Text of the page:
All flags tell a story and the modern flag of the German Federal Republic is no different. The present flag is a tricolour, a combination of three horizontal stripes, the top one red, the middle red and the bottom one gold: schartz, rot und geld.
Just as the modern shape and size of Germany has fanged over the years, so has the flag, although the black, red and gold flag has been used before, although supplanted at times by an imperial tricolour of black red and white and the Nazi era flag which was characterised by a Swastika.
To fully explain the history of the German flag would take a chapter or two, because it is attached to the history of German itself.
Two of the present flag colours, the black and the gold, were used by the Holy Roman Empire that lasted more or less in the area we now know as modern Germany from the 10th Century A.D. right through to the beginning of the nineteenth century. The Holy Roman Emperor had his own banner which was a black eagle against a gold background. In fact, many other nascent states at the time adopted the eagle motif. The eagle had two heads at first, each head pointing in the two directions of the Holy Roman Empire. Today, the Bundesadler, the black eagle, is used on the German flag to represent the Federal government.
The use of red and white in the flag became important for a time, not just in what is now Germany, but in many places where the Holy Roman Empire had influence. It became a symbol of resistance in the Crusades.
Later, when the French occupied the Rhine, the French colours of red, white and blue became used until the Napoleonic wars when revolutionary German forces again adopted the black, red and gold colours, this time with additional meaning: the black was for servitude, red for blood spilled against Napoleon’s forces and gold for liberty.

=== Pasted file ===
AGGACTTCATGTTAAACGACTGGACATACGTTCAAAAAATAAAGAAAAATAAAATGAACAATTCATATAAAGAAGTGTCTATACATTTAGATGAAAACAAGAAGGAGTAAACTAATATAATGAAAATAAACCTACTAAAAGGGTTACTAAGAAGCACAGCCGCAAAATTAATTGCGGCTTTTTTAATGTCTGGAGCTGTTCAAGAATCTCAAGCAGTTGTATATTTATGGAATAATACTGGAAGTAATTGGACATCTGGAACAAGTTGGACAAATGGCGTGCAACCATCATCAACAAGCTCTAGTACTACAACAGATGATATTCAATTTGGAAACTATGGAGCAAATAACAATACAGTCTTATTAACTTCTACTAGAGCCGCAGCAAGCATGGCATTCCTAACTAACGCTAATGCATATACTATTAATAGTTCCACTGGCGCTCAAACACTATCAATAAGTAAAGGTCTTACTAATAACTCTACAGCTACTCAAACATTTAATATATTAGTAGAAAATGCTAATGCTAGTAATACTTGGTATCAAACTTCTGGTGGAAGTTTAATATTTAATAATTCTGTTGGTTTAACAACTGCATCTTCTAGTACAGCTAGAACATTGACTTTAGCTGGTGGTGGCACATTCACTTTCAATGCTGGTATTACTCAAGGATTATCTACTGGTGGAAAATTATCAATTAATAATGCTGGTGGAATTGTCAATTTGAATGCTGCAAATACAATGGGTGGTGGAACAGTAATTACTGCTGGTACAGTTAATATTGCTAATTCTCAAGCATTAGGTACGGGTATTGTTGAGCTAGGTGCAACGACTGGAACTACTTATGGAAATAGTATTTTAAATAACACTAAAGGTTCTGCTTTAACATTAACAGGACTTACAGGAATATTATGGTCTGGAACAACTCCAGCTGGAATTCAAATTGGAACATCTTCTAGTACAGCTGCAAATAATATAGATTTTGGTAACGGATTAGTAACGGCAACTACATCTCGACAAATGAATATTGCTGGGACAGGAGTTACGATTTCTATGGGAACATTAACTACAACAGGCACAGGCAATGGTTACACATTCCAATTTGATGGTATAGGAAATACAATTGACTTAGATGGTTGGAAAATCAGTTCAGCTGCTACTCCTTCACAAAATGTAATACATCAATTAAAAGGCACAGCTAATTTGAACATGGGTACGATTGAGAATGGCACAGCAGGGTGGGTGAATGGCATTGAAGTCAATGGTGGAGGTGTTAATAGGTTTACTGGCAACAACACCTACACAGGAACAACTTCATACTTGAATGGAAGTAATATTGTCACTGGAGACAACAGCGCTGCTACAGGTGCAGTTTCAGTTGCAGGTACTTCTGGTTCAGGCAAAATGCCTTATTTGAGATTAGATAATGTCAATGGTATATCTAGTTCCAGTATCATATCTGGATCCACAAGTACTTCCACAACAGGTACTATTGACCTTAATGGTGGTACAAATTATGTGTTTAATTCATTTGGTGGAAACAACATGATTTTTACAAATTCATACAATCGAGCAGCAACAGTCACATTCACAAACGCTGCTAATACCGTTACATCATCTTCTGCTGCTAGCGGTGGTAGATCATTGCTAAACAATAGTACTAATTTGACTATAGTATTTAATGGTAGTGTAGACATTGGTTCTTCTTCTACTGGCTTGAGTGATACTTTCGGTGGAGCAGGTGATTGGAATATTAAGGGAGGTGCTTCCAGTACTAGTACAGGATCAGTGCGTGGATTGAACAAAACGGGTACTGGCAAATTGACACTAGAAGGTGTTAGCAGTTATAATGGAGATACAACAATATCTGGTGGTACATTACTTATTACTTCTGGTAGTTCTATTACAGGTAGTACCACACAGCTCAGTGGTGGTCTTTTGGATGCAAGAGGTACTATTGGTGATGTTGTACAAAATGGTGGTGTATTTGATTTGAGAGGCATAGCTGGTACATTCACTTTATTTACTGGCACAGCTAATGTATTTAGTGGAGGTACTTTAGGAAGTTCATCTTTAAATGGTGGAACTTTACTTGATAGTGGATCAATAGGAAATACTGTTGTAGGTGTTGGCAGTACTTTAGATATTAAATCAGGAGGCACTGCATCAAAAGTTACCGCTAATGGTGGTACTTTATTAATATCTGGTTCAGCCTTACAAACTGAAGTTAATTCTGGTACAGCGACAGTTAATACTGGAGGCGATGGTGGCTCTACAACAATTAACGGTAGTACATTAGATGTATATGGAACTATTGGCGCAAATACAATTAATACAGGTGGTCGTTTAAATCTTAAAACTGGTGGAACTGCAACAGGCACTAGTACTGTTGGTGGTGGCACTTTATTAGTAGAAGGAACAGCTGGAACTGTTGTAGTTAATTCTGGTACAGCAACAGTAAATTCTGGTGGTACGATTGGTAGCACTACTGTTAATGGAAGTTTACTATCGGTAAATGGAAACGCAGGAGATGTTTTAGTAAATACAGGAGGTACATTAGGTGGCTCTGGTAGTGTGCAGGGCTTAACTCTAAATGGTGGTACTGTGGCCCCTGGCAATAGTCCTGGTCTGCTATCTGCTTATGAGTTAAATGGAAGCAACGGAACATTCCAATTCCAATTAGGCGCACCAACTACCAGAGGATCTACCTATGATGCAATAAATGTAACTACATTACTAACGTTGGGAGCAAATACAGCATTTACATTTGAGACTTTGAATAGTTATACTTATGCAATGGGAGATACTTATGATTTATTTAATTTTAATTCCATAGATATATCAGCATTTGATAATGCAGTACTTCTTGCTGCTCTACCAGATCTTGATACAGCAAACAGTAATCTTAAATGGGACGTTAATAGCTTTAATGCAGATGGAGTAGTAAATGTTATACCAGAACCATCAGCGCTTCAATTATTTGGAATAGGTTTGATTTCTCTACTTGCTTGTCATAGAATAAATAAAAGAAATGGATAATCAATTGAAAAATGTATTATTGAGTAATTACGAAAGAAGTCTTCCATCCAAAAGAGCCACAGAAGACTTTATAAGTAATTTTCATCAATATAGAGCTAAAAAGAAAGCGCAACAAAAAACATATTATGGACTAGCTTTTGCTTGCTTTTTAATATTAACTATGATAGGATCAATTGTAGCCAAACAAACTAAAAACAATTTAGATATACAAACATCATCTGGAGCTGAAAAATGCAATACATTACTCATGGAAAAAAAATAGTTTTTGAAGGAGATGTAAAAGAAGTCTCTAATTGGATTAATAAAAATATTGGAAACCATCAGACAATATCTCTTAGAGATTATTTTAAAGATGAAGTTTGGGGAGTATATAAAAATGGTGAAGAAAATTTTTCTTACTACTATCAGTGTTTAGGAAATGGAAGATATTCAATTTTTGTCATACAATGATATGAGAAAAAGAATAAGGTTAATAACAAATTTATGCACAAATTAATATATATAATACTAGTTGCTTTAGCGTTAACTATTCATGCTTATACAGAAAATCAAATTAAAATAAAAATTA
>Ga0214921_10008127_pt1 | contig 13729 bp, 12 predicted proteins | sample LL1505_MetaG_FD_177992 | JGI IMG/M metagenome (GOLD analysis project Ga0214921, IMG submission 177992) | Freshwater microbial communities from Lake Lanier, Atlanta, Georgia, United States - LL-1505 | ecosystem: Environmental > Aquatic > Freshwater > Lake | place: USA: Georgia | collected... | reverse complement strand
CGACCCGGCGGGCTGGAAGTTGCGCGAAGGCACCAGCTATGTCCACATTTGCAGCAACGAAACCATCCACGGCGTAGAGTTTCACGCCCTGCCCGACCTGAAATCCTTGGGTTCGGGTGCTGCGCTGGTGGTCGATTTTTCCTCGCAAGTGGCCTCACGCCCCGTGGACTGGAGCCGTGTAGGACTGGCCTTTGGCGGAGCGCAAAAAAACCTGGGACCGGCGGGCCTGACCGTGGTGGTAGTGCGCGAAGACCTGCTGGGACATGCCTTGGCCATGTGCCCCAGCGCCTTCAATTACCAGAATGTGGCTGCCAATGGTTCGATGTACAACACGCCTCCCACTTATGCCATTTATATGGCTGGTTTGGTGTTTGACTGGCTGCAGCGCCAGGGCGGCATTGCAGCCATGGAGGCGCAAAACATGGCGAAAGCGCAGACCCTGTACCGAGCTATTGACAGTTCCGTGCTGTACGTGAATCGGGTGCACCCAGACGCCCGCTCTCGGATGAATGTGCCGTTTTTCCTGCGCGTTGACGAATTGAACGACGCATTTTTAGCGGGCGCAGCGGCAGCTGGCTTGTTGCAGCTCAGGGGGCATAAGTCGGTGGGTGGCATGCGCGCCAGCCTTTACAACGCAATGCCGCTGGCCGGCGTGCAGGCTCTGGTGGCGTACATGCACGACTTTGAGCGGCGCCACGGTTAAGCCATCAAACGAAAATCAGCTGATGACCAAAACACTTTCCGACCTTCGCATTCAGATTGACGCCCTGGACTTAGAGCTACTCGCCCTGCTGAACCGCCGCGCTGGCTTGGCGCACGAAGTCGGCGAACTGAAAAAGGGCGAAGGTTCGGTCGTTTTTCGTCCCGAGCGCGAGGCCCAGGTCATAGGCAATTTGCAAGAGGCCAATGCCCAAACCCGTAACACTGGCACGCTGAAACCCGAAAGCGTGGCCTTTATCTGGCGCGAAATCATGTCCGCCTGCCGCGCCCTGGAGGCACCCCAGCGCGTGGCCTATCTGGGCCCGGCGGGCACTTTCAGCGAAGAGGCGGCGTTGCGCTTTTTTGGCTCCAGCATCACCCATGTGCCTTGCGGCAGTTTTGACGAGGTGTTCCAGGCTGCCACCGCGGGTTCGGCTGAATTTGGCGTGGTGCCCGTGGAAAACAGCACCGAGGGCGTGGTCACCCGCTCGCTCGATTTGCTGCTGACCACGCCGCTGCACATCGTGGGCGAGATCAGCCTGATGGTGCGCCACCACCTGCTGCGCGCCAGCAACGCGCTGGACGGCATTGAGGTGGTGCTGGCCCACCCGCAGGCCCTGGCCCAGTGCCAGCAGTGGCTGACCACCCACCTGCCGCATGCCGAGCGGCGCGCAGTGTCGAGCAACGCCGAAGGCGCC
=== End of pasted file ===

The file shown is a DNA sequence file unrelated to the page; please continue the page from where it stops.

In the twentieth century, after Germany’s many different and previously quarrelsome states had unified, the black, red and gold tricolour vied for popularity with the black, red and white alternative.
Hitler and the Nazi party’s accession to power changed the flag again to the Swastika. At the end of the Second World War and the division of what had been German territory, booth west and east adopted their own version of the flag. When unification took place after the fall of the Berlin wall in 1989, the united Federal Republic of Germany formally adopted the present flag recognised everywhere. It’s not to be confused with the Belgian flag which has a similar combination of black, gold and red, but vertical stripes. Now, that’s a different story altogether from the history of the German flag!